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Worth Noting

September 25, 2002 1 min read
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Amartya Sen, the 1998 Nobel laureate in economics and a master at Trinity College, Cambridge University, in the United Kingdom, in remarks prepared for this year’s International Literacy Day, held at UNESCO’s Paris headquarters Sept. 9-10.

“Not surprisingly, all the cases of successful use of the opportunities of global commerce for the reduction of poverty have involved the use of basic education on a wide basis. Already in the mid-19th century, the task was seen with remarkable clarity in Japan. The Fundamental Code of Education, issued in 1872 (shortly after the Meji Restoration in 1868), expressed the public commitment to make sure that there must be ‘no community with an illiterate family, nor a family with an illiterate person.’ By 1910, Japan was almost fully literate, at least for the young, and by 1913, though still very much poorer than Britain or America, Japan was publishing more books than Britain and more than twice as many as the United States.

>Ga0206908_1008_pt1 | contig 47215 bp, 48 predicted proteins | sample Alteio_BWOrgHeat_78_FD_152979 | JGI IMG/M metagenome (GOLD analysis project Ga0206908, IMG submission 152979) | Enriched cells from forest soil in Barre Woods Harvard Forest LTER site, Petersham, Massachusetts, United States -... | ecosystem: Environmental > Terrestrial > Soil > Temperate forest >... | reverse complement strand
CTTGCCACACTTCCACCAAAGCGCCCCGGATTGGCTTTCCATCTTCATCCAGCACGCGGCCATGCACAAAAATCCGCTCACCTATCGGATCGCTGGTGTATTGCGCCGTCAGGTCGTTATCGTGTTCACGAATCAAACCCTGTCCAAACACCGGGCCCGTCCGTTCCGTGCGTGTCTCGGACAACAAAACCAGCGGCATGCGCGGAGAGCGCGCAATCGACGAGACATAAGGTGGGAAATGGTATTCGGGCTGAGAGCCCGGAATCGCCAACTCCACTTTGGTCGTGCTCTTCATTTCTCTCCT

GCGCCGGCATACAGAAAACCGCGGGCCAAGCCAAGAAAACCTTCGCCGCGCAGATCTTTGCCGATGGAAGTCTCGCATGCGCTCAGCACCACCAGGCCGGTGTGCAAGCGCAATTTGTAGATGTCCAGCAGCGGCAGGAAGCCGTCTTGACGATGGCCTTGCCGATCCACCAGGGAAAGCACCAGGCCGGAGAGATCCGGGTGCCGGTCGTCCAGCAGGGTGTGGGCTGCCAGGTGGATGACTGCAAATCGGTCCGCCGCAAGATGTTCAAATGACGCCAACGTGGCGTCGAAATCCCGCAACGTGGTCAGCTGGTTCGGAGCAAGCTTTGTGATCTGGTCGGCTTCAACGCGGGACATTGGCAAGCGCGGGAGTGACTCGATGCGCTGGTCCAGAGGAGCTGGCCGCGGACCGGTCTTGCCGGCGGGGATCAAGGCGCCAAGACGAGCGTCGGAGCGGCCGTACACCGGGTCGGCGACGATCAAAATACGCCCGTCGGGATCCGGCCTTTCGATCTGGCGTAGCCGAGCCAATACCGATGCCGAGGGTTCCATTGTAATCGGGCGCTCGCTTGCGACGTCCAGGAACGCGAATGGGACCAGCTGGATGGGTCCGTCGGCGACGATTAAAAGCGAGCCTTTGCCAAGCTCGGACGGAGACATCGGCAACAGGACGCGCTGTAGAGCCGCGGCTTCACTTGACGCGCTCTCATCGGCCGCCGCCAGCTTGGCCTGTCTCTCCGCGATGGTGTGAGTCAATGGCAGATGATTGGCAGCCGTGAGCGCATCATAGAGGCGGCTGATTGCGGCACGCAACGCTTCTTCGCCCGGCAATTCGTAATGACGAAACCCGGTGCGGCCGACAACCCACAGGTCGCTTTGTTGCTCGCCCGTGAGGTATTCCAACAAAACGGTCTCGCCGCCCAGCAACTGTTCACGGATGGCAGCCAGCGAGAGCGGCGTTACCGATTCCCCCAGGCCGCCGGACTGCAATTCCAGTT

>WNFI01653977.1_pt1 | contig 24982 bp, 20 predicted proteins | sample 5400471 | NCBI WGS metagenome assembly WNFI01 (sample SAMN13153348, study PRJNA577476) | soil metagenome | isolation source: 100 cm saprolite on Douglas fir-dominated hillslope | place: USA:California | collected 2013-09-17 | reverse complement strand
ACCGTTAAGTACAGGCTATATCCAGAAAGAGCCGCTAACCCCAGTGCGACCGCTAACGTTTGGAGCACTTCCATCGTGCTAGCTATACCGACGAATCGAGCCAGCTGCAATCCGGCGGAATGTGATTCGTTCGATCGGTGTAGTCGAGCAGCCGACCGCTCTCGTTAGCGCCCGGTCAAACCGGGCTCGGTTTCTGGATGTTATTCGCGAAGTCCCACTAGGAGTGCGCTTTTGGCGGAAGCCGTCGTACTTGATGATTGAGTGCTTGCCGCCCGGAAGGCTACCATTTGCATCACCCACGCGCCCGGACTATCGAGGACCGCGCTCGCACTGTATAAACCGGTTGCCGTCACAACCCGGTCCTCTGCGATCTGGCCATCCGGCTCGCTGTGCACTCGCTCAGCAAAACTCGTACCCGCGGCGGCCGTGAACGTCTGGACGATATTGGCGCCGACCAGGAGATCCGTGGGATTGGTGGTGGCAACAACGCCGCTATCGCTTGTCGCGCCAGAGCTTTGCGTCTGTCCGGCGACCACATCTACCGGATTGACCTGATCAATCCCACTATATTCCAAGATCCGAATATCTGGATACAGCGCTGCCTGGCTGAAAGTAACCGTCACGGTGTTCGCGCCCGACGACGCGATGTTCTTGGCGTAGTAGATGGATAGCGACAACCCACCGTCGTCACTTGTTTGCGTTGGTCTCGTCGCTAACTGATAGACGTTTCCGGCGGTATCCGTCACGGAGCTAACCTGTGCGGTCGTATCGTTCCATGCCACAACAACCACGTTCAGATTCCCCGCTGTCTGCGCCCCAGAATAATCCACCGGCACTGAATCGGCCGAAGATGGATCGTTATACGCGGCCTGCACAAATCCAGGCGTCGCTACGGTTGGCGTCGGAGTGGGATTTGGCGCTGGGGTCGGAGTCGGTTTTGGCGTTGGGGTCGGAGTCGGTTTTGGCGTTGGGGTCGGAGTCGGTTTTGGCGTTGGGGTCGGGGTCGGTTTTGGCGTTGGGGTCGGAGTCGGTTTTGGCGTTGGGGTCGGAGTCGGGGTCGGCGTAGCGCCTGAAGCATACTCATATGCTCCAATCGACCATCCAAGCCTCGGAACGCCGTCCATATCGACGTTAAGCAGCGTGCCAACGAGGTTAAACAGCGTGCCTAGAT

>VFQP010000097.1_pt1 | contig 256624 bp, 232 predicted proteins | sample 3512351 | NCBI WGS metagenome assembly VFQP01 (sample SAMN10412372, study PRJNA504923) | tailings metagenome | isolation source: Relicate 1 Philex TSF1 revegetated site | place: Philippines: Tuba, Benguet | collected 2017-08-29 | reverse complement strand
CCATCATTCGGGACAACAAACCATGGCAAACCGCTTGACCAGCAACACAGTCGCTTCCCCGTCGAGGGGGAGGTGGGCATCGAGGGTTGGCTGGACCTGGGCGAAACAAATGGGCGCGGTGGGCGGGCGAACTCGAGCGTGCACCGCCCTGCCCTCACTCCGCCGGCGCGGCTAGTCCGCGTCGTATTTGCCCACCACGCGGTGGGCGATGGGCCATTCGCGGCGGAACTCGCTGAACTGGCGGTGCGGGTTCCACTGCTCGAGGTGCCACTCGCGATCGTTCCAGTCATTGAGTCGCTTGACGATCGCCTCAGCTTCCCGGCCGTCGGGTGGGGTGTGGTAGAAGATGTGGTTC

Later on, China, Taiwan, South Korea, and other economies in East Asia followed similar routes and firmly focused on basic education. In examining their rapid economic progress, their willingness to make good use of the global market economy is often praised, and rightly so. But that progress was greatly helped by the achievements of these countries in basic education.”

Amartya Sen, the 1998 Nobel laureate in economics and a master at Trinity College, Cambridge University, in the United Kingdom, in remarks prepared for this year’s International Literacy Day, held at UNESCO’s Paris headquarters Sept. 9-10.

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